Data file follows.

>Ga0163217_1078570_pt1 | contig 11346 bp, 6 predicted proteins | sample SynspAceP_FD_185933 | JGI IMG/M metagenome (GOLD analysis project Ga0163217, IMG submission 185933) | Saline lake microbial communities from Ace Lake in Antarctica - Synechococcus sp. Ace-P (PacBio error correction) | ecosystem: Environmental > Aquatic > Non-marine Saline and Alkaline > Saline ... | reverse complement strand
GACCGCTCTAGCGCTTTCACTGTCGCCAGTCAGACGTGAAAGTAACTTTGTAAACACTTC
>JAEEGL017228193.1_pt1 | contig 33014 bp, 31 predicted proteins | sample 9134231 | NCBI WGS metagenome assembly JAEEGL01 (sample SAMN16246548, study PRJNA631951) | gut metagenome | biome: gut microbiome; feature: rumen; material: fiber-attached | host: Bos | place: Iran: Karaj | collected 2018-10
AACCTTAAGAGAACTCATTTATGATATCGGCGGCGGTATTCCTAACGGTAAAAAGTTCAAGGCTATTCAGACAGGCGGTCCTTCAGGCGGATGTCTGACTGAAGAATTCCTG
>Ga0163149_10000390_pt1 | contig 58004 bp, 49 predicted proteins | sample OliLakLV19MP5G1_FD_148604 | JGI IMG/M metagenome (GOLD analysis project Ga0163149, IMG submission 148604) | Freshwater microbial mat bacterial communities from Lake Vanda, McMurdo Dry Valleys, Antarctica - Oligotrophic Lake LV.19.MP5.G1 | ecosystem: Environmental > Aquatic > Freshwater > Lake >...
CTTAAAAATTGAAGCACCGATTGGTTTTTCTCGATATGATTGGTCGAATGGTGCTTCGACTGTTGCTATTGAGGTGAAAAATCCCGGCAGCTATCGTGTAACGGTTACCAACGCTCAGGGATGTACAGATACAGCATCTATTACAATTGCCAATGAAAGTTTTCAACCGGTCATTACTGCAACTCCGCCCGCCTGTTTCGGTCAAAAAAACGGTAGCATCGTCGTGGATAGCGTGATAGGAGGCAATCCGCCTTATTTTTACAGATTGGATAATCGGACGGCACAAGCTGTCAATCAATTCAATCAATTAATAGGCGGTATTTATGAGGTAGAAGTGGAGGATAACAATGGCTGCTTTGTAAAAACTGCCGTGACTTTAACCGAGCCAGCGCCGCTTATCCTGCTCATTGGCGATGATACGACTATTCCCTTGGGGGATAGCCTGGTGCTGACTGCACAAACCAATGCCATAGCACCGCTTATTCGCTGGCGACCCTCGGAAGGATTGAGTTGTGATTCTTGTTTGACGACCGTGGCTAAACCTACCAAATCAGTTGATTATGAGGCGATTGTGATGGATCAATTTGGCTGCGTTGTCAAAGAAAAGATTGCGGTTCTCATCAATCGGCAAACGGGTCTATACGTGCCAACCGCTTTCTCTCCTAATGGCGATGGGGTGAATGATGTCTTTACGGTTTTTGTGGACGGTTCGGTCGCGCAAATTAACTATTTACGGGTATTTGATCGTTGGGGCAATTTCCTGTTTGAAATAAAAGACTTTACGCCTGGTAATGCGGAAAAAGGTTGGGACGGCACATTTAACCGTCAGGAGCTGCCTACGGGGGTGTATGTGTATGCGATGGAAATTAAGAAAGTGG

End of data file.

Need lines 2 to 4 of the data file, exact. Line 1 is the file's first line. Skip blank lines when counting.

GACCGCTCTAGCGCTTTCACTGTCGCCAGTCAGACGTGAAAGTAACTTTGTAAACACTTC
>JAEEGL017228193.1_pt1 | contig 33014 bp, 31 predicted proteins | sample 9134231 | NCBI WGS metagenome assembly JAEEGL01 (sample SAMN16246548, study PRJNA631951) | gut metagenome | biome: gut microbiome; feature: rumen; material: fiber-attached | host: Bos | place: Iran: Karaj | collected 2018-10
AACCTTAAGAGAACTCATTTATGATATCGGCGGCGGTATTCCTAACGGTAAAAAGTTCAAGGCTATTCAGACAGGCGGTCCTTCAGGCGGATGTCTGACTGAAGAATTCCTG